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The role of trust in Kiwi spending 

Trust is a leading factor when it comes to New Zealanders purchasing decisions, a recent Adobe study has found. So, what can brands learn from this to ensure they retain trust and respect their customers’ data preferences?

The survey of more than 1,000 Kiwi consumers and 100 senior business leaders has found a strong correlation between brand trust and consumer behaviour.

Of the consumers, 57 percent say they will stop purchasing from brands that break their trust, and the data shows consumers will spend more each year with trusted brands. 

When asked whether they consider digital or in-person experiences to be more important in driving trust, only 14 percent of New Zealand consumers favoured digital experiences, compared to more than a third of APAC consumers (35 percent). This compares to 35 percent who say that in-person experiences are more important as trust enablers, and 52 percent that say that both are equally important.

Simon Tate, Asia Pacific President for Adobe, says the importance of digital experiences during an exchange of trust has become more prominent.

“Done right, many consumers will reward brands with loyalty and spend. When trust is broken, most consumers will walk away permanently.”

However senior business leaders surveyed suggested that earning trust is increasingly tricky, with 57 percent saying that it has become harder since the pandemic began, though this is low compared with 81 percent who thought the same across APAC. 

“New Zealand consumers’ experiences over the past two years and the rise of the digital economy are combining to shift the fundamental drivers of brand trust. More than ever, trust relies on brands’ ability to make a positive impact, use data responsibly and deliver digital experiences on customers’ terms,” says Tate.

Thomas Barta, co-author of path-breaking leadership book ‘The 12 Powers of a Marketing Leader’ says New Zealand businesses are facing a dual challenge. 

“Better personalisation and privacy may sound like competing targets, but it doesn’t have to be that way. As Adobe’s latest research reveals, leading marketers are already providing highly personalised customer experiences, while using customer data responsibly,” says Barta. 

“When it comes to data privacy, the top spot for a company doing it exceptionally well, is still up for grabs. To get there, customers don’t ask for too much. Eighty eight percent of New Zealand consumers simply want to decide how firms used their data and desire more transparency, and 65 percent asked that firms use their data only for what really matters: making the customer experience better,” Barta says.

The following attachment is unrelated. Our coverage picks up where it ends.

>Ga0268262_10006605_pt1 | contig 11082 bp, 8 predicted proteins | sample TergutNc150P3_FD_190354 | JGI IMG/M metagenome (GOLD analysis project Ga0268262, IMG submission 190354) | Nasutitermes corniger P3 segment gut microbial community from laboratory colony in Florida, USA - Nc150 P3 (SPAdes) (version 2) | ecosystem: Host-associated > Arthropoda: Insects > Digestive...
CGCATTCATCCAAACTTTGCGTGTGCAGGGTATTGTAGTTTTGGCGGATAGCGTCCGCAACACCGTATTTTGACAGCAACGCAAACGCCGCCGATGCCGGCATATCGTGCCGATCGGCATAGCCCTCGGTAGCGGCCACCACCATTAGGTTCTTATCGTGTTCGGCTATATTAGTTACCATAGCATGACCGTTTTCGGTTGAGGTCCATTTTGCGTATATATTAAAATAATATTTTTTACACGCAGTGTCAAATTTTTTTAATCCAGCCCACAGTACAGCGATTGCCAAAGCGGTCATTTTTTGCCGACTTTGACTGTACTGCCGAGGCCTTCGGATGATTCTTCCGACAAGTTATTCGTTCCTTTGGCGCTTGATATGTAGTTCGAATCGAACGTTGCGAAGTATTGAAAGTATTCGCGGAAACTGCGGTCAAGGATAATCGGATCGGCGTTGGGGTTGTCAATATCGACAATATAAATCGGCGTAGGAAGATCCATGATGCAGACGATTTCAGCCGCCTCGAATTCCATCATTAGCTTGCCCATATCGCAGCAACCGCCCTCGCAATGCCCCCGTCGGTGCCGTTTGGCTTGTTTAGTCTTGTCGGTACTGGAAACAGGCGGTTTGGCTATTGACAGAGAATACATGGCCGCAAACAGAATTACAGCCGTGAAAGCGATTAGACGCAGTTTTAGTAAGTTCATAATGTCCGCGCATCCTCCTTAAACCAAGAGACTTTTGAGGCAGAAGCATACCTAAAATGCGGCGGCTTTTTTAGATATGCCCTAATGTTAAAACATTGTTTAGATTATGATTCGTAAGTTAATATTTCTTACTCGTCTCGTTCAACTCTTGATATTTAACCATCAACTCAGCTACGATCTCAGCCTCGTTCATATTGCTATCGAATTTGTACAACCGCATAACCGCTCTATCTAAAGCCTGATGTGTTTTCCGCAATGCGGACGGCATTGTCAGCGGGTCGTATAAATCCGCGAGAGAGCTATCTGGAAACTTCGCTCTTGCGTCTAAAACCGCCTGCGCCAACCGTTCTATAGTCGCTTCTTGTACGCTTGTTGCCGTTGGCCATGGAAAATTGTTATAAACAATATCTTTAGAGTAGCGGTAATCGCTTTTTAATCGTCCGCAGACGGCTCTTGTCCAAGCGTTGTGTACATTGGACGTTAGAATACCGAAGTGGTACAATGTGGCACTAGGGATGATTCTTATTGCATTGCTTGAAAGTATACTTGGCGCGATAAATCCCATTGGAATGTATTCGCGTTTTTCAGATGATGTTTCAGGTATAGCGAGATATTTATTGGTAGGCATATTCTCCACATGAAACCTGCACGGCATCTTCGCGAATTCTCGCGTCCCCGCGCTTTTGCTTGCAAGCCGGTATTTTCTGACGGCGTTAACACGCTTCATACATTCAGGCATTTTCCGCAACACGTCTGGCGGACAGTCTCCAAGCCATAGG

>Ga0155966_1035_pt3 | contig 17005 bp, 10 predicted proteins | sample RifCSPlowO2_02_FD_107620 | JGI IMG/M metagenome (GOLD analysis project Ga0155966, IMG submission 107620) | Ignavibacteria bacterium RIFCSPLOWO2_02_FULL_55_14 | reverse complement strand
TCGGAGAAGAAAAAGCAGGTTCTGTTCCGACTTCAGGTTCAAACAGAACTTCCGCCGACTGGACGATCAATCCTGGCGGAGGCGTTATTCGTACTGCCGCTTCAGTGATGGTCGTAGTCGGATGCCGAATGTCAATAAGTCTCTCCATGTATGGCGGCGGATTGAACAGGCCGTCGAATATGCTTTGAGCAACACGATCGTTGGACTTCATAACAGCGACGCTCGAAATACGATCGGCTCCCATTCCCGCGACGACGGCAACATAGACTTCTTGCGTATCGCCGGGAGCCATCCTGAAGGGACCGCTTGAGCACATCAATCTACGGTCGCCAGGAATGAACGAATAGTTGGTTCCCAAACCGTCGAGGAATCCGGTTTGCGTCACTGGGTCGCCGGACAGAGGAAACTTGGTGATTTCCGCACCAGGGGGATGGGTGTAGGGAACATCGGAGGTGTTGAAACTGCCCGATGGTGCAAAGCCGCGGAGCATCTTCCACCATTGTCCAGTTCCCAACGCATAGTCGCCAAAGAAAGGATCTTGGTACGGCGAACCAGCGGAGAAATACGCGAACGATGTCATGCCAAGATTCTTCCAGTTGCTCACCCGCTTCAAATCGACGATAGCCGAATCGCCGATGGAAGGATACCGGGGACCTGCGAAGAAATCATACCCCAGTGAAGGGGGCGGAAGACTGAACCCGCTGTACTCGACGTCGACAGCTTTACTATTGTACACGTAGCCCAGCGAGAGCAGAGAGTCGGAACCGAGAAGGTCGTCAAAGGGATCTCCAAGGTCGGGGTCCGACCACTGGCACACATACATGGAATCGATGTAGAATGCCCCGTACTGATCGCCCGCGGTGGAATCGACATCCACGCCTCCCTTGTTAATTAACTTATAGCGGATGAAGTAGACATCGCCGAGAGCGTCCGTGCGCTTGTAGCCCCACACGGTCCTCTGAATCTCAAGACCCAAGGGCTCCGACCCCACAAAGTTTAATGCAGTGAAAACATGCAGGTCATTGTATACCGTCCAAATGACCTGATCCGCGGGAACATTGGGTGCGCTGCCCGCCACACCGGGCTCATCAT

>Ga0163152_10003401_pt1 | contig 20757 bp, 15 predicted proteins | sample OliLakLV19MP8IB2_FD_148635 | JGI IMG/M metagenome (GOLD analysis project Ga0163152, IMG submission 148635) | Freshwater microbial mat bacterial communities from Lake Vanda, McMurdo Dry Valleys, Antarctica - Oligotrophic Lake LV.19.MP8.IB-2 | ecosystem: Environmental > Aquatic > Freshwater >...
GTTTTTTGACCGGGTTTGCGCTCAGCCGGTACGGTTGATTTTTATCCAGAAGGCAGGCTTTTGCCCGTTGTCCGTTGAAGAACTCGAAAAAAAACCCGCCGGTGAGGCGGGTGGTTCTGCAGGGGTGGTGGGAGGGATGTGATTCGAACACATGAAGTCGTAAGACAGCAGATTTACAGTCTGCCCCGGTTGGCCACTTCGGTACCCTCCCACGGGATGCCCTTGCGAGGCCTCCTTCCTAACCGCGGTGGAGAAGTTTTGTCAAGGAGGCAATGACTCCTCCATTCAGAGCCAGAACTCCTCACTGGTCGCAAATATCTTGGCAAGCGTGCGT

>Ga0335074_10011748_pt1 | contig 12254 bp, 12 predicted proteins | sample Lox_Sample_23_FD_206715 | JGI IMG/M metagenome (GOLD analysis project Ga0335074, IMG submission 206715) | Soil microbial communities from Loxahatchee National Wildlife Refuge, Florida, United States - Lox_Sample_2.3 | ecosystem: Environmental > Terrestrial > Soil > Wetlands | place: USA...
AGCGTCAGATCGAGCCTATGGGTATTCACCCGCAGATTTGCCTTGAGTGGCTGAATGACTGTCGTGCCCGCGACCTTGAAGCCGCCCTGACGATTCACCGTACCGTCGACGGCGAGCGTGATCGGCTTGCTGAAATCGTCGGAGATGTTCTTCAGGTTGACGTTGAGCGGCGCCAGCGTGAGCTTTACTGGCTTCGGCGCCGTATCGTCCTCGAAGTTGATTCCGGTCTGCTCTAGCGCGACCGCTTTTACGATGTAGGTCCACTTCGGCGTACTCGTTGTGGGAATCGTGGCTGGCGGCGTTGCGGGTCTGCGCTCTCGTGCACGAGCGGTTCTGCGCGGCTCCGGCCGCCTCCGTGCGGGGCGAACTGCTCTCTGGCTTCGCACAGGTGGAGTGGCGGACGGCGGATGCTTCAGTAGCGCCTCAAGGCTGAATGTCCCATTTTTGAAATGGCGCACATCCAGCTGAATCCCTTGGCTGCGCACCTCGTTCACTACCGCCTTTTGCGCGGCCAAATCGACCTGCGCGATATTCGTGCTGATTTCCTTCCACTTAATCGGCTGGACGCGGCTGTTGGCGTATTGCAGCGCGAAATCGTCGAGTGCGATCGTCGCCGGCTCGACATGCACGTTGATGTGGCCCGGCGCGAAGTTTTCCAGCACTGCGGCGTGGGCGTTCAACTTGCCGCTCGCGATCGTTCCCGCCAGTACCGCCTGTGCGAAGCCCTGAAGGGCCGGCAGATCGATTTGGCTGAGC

The data trust gap

A key aspect driving brand mistrust for New Zealand consumers’ is the use of personal data. Seventy five percent of survey respondents are concerned about how their data is being used however 49 percent of consumers believe the benefits of providing their data to companies are greater than the risks. 

Consumers are also signalling that they will stop purchasing from brands if they experience data governance failures. This includes 77 percent who would stop purchasing from a company that used their data without permission, and 76 percent who would do the same if companies were to disrespect their data preferences.

Despite this clear message from consumers, 96 percent of New Zealand senior business leaders believe consumers trust them to keep their data safe and use it responsibly, and 75 percent say the benefits customers receive from companies collecting their data outweigh the risks.

Technology and trust

According to APAC consumers, there are a number of factors that can both increase and decrease their trust in brands and enhance the digital experience, with technology playing a prominent role.

Almost half (46 percent) say their trust in brands increases when technology is used to personalise their experience. However, 71 percent say poor personalisation erodes trust, with top examples including ‘contacting me in a creepy way’ and ignoring their preferences.

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